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Obama's tax cut was bigger than Trump's Proposal

November 1, 2017

If you’re an Obama critic, you might think President Donald Trump’s predecessor in the White House only raised taxes during his eight years in office. But right after getting re-elected in 2012, Obama signed a law called the American Taxpayer Relief Act, which extended a bunch of tax cuts that were due to expire. That law cost the U.S. Treasury about $321 billion per year, or about 1.8% of GDP. The other way of looking at it, of course, is that taxpayers kept $321 billion more of their own money than they would have otherwise.

 

Trump has promised “the biggest tax cut in U.S. history,” which is more Trumpian overstatement than usual.  The cuts Trump has outlined would amount to $190 billion at the most, or a bit more than 1% of GDP, and they’ll probably come in way below that once Congressional negotiations are complete. As outlined, the Trump cuts would only be the eighth largest, as a percentage of GDP, in the last 100 years, according to the Committee for a Responsible Federal Budget.

 

If you don’t remember the Obama tax cuts, there’s a reason. Obama didn’t propose massive tax cuts, and sign his own plan into law. What he did was sign a law that made permanent tax cuts his predecessor, George W. Bush, had put into place. So in a way, Obama merely ratified tax cuts enacted by another president, largely because he had no choice — most consumers would have endured major tax increases had Obama refused to extend the cuts. But the law Obama signed offers an important lesson that’s relevant today, with Congress poised once again to cut taxes and push the national debt higher.

 

The Bush tax cuts of 2001 and 2003 essentially backed Obama into a corner, because they were temporary, with many due to expire at the end of 2012. Temporary tax cuts are a gimmick that lowers the nominal amount of revenue lost, since in theory, they expire at some point in the future and lost revenue is restored. But by letting such tax cuts expire, a future president would be foisting a giant tax increase on voters who have adjusted their budgets to comport with current reality, not a theoretical future. Everybody in Washington knows there’s really no such thing as a temporary tax cut, because no future president will let them lapse, at least not on the middle class. The only thing that’s temporary is the fake budget math that understates how much tax cuts add to the national debt.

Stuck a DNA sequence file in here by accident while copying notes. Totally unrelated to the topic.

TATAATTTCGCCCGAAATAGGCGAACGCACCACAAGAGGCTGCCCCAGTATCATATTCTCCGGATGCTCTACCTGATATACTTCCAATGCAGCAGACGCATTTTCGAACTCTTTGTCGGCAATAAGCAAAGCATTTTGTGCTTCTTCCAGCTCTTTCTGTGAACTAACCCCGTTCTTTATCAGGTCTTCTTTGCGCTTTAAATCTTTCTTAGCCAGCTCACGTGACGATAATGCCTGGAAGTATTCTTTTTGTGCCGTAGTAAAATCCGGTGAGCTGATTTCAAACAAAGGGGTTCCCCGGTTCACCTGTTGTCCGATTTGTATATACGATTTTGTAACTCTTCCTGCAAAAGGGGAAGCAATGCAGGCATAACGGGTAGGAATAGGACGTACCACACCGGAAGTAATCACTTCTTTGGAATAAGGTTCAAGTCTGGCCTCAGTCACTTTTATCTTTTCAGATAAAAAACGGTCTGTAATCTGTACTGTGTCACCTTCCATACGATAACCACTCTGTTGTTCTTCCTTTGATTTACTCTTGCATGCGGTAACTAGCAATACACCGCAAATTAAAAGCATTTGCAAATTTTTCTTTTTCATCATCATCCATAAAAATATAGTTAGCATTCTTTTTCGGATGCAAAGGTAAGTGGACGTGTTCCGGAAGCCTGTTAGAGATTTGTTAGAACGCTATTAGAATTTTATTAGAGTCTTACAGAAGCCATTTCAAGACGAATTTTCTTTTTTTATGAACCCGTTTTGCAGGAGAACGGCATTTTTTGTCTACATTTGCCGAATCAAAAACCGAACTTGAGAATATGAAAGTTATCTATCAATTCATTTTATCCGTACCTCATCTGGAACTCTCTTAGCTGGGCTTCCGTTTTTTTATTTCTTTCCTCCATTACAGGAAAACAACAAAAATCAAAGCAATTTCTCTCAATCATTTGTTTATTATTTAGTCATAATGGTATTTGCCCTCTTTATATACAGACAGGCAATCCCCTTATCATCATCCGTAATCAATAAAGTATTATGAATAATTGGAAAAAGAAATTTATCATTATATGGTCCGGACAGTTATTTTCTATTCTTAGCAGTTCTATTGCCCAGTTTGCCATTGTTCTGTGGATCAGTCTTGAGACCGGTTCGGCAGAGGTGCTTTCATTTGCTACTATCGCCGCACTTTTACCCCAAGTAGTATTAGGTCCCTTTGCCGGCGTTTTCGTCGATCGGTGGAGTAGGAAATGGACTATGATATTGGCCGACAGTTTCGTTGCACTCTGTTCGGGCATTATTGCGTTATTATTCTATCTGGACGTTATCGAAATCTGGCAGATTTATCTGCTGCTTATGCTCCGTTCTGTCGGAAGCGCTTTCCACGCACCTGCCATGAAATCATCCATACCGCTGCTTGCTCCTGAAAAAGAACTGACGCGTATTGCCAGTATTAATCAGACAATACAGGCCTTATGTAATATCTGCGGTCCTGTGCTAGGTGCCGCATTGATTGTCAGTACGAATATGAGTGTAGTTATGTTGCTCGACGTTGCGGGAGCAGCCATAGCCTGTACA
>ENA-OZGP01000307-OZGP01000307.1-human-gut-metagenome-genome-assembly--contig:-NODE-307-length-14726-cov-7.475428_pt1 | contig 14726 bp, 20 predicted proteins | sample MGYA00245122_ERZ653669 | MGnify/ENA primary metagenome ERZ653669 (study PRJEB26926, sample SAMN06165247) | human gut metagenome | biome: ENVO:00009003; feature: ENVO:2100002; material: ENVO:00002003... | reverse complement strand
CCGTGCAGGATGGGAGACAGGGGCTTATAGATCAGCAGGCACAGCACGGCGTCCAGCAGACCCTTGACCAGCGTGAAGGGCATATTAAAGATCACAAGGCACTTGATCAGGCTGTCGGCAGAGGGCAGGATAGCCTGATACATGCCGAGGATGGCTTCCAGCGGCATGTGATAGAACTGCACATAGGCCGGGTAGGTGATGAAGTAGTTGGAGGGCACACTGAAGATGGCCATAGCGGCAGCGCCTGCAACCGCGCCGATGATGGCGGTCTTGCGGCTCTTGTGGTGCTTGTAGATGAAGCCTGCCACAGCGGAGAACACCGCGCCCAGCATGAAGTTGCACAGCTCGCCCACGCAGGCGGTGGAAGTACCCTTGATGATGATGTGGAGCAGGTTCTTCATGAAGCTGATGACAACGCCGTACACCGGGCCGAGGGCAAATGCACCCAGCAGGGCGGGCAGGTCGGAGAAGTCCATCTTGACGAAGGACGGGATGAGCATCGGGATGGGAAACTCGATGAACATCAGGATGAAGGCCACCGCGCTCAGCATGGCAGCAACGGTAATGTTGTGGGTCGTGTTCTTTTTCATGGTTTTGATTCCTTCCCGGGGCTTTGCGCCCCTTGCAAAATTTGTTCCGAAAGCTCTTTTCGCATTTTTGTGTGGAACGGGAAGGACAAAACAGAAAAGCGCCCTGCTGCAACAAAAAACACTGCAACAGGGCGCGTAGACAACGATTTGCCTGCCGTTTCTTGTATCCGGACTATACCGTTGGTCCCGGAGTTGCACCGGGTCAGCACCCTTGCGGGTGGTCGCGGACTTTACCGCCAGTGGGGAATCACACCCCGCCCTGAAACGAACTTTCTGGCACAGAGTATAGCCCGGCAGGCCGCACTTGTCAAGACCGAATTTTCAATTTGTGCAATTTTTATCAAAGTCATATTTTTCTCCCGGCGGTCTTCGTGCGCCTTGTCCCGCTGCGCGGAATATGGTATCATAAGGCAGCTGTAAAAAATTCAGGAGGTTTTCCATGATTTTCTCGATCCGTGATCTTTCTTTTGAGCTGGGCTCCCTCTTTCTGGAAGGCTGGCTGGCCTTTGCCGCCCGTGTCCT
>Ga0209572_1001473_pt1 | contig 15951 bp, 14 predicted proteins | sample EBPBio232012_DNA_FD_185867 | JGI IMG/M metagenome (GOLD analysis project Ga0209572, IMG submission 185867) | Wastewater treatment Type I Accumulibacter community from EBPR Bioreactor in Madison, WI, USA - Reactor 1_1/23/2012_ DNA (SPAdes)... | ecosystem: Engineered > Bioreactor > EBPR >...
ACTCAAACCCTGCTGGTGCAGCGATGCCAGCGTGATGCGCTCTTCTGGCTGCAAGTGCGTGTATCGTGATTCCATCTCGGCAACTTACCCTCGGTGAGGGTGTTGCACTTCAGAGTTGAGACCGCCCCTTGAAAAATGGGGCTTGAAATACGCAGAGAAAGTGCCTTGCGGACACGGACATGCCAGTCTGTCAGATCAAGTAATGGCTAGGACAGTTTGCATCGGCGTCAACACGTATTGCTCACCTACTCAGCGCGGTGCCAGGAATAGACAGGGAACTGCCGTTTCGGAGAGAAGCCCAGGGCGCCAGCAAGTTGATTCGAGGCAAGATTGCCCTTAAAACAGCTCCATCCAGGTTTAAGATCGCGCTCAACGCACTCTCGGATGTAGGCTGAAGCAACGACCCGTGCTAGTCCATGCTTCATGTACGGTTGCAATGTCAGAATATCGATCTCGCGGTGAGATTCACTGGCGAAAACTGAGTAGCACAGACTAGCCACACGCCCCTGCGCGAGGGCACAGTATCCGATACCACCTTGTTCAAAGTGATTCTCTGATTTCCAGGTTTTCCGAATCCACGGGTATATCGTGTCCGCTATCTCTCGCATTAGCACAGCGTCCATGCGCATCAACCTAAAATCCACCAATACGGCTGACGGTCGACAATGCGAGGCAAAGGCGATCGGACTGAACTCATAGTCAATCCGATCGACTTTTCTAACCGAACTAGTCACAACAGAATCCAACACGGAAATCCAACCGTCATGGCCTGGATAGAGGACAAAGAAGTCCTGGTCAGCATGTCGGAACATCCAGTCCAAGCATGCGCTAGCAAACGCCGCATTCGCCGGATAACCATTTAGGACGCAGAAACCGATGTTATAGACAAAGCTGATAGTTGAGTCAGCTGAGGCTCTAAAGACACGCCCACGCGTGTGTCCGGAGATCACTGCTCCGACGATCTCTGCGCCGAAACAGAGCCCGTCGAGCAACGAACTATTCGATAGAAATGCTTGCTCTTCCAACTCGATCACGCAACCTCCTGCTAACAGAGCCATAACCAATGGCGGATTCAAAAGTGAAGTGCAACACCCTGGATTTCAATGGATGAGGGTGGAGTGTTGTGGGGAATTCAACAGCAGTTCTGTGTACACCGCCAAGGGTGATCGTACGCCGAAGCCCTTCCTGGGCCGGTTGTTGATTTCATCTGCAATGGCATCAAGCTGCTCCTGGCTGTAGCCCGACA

An unprecedented tax cut is unnecessary

 

Republicans are under pressure to once again make some of their upcoming tax cuts temporary, to lower the overall price tag and comply with arcane Senate rules that put a cap on the amount a piece of legislation can add to the debt, if it’s to pass with a bare majority of 51 votes. They should consider the ultimate result of the cuts that were due to expire in 2012. The battle over what to do about those cuts generated the “fiscal cliff” drama that unnerved financial markets and eventually added trillions more to the national debt. Markets settled down once Washington steered away from the fiscal cliff, but the national debt went up and up. Here’s what that ghastly trend line looks like:

 

 

Trump, in fact, should stop talking about a tax cut of unprecedented size, because we don’t need one. The economy might not be soaring, but it’s growing steadily, job growth is strong and the stock market is on a prolonged tear. The biggest tax cut of the last century was Ronald Reagan’s in 1981, which came at a more appropriate time. Back then, the economy was in the midst of back-to-back recessions, consumers were shell-shocked by double-digit interest rates, and super-high income-tax rates were out of whack, anyway. No such conditions apply today.

 

The corporate tax does need to be reformed, to keep up with other advanced nations that have been slashing corporate taxes. But the tax burden on individual Americans has been declining over time and is relatively low. We all know, however, that a tax cut will feel good, no matter what the future cost. Trump knows we know, and figures we won’t mind a little exaggeration. Or even a lot of exaggeration.

 

 

 

 

 

 

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